‘Last necklace made by Neanderthals’ discovered by archaeologists in Spain

Claw from endangered Spanish imperial eagle is around 40,000 years old and was used in jewellery

Harry Cockburn
Friday 01 November 2019 18:59 GMT
‘Last necklace made by Neanderthals’ from eagle tow bone discovered by archaeologists in Spain

An ancient eagle toe bone discovered in Spain shows signs it was worked on by humans and may have been a part of a “last necklace made by the Neanderthals”, archaeologists have said.

The bone, thought to have come from the left leg of the Spanish imperial eagle, a now endangered species, was discovered in 2015 by researchers working inside the Foradada Cave in Calafell, a village in the province of Tarragona.

The use of talons in Neanderthal jewellery was a practice which first spread around southern Europe as early as 120,000 years ago.

But the team said the claw remnant is around 40,000 years old – much younger than previous examples – and towards the end of the Neanderthals’ rein, before they died out.

It is the “most recent known use of talons for adornments by Neanderthals”, and it is also the first to be found on the Iberian peninsula.

The find comes from the chatelperronian culture, typical from the last Neanderthals that lived in Europe, and coincided with the moment when this species would have first encountered our species, Homo sapiens, from Africa.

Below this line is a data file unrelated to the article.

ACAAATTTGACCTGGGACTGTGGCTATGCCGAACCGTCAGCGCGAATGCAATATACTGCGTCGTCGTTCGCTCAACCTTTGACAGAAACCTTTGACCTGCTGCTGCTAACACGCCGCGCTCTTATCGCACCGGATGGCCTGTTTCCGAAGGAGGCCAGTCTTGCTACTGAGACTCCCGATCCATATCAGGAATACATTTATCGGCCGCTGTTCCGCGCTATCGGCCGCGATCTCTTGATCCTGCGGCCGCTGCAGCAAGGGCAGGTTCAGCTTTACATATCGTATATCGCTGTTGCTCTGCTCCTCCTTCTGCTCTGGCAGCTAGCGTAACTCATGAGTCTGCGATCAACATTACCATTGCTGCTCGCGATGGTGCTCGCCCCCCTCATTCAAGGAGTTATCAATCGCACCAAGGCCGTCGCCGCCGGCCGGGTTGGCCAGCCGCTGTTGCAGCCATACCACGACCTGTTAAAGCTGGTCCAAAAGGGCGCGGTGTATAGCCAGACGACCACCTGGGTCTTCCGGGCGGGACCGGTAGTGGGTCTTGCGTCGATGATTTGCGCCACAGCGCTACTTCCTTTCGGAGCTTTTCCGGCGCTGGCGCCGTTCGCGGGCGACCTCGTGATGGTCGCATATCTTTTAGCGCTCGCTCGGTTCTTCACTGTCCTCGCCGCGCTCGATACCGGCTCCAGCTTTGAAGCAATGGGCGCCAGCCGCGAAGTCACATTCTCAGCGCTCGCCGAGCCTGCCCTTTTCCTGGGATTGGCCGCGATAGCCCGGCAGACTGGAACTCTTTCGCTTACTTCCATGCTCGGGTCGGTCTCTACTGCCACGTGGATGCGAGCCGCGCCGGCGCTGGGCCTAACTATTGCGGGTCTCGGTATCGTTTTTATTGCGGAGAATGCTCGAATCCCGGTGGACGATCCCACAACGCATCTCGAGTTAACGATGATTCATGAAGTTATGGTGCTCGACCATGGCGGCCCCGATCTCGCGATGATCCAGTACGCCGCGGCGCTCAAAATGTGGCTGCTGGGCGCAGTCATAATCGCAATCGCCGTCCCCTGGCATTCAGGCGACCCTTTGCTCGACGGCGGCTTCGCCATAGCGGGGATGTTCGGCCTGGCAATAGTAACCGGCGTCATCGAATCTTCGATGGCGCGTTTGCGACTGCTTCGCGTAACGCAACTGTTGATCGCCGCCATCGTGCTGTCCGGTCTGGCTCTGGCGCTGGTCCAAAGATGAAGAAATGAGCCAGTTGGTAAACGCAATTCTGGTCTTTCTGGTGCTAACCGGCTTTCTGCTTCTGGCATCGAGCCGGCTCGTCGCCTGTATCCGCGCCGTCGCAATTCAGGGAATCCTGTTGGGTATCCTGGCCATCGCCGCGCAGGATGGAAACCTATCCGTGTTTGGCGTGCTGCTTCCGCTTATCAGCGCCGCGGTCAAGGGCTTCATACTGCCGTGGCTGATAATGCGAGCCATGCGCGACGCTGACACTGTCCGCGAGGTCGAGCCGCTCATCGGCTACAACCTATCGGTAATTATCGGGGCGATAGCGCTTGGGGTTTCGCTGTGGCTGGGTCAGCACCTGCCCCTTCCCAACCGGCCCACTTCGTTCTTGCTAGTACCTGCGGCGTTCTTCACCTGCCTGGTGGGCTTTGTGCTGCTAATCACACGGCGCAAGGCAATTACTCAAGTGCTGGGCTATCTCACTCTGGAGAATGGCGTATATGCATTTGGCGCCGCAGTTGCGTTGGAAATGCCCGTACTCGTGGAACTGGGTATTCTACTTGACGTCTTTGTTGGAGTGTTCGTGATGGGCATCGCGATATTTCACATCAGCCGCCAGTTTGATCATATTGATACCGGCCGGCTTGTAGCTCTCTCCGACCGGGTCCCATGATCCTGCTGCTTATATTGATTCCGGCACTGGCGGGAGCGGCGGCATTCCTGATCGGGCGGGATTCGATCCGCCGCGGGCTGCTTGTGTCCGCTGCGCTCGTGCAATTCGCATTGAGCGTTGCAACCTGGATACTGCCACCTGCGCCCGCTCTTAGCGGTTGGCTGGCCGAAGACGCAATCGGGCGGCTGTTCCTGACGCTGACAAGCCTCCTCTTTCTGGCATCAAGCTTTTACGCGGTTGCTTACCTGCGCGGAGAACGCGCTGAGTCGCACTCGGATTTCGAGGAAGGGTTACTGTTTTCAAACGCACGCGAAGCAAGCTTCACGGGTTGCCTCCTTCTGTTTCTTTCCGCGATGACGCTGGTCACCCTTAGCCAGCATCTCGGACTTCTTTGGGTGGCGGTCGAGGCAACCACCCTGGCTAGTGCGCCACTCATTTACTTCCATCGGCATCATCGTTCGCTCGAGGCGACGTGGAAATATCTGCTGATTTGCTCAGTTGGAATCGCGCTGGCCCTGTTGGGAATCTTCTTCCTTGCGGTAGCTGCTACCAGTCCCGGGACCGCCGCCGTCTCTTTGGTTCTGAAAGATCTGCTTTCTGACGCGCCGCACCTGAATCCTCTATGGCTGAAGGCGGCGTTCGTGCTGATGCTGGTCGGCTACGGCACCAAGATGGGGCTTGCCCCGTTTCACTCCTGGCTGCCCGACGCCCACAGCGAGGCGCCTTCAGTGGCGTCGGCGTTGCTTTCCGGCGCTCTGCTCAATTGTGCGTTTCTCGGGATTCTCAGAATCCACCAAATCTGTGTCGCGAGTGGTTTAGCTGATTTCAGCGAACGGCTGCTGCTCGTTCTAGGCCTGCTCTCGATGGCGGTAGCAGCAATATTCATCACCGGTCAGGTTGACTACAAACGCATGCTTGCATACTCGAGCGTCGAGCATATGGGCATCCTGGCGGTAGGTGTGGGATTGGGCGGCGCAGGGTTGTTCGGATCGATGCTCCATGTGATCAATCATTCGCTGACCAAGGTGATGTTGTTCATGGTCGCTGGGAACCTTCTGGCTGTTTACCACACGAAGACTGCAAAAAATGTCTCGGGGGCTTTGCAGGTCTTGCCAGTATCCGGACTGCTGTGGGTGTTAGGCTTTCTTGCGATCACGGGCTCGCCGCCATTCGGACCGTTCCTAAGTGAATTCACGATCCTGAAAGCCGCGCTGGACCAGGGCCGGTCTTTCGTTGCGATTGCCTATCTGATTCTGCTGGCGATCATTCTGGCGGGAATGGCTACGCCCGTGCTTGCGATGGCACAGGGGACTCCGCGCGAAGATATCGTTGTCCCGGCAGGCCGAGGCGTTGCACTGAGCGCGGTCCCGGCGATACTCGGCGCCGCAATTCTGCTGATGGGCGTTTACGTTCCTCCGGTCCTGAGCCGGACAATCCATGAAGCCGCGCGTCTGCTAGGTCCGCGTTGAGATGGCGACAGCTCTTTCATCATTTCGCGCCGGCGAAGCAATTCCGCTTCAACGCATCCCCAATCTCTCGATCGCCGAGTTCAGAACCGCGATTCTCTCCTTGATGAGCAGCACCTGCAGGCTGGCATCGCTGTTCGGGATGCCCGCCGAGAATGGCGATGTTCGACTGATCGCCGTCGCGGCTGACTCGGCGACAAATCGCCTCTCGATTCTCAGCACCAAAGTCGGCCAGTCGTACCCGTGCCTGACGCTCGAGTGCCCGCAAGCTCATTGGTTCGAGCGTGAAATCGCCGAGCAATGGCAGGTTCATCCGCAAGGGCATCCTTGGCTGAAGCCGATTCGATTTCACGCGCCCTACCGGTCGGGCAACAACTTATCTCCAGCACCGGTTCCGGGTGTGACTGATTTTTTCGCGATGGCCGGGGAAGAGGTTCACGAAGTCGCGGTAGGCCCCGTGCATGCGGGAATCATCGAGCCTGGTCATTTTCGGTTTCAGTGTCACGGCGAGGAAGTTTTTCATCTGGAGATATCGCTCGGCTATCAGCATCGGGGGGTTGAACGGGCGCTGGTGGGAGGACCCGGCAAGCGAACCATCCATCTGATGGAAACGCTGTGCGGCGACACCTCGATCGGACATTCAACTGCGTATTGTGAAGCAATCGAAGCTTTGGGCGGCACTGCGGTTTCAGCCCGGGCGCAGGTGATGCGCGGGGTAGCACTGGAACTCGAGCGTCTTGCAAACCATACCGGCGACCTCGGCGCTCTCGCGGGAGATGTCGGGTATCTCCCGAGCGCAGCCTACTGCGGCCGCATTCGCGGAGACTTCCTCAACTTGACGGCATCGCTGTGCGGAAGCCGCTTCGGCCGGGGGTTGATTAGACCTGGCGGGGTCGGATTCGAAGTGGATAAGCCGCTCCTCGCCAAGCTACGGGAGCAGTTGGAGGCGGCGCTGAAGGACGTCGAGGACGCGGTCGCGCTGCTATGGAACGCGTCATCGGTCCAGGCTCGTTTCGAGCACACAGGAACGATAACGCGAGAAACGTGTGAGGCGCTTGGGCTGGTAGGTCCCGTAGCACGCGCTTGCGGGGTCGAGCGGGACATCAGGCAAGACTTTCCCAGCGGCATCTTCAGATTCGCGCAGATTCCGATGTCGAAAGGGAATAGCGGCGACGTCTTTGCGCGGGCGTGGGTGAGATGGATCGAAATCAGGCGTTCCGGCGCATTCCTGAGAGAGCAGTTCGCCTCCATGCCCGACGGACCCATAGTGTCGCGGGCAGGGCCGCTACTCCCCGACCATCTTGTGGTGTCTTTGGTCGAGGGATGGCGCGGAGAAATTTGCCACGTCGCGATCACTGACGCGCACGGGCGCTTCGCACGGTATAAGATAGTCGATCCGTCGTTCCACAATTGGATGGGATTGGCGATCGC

The scientists said the find contributes to “the scarce evidence that ancient humans used animal parts for symbolic purposes as opposed to practical ones”.

The finding adds to the growing evidence of sophistication within this species, which was once thought to have no symbolic culture at all.

The prehistoric site of Cova Foradada in Spain (PA)

Eagle talons have previously been found at Neanderthal sites across Europe and past research has suggested these ancient humans may have used seashells as beads to convey ideas such as social status or rank with symbolic objects.

Antonio Rodriguez-Hidalgo, a researcher at the Institute of Evolution in Africa (Idea) in Madrid and study leader, said: “Neanderthals used eagle talons as symbolic elements, probably as necklace pendants.”

The researchers used 3D computer modelling to analyse the cut marks on the talon and radiocarbon dating methods to determine its age.

They found that the deep marks on the artefact showed evidence of “anthropic manipulation” indicating they had been made by an ancient human with a tool.

Mr Rodriguez-Hidalgo believes the talon may have featured in “the last necklace made by the Neanderthals”.

Juan Ignacio Morales, a researcher at the University of Barcelona and one of the study authors, goes as far as to say that the use of eagle claws as ornaments “could have been a cultural transmission from the Neanderthals to modern humans, who adopted this practice after reaching Europe”.

Claw bones from birds of prey have been unearthed at various Neanderthal sites over the years but the oldest ones, found in Croatia, date back to about 130,000 years ago, predating the arrival of modern humans.

The Croatia talons are now regarded as the earliest known symbolic Neanderthal artefact.

The research is published in the journal Science Advances.

Additional reporting by PA

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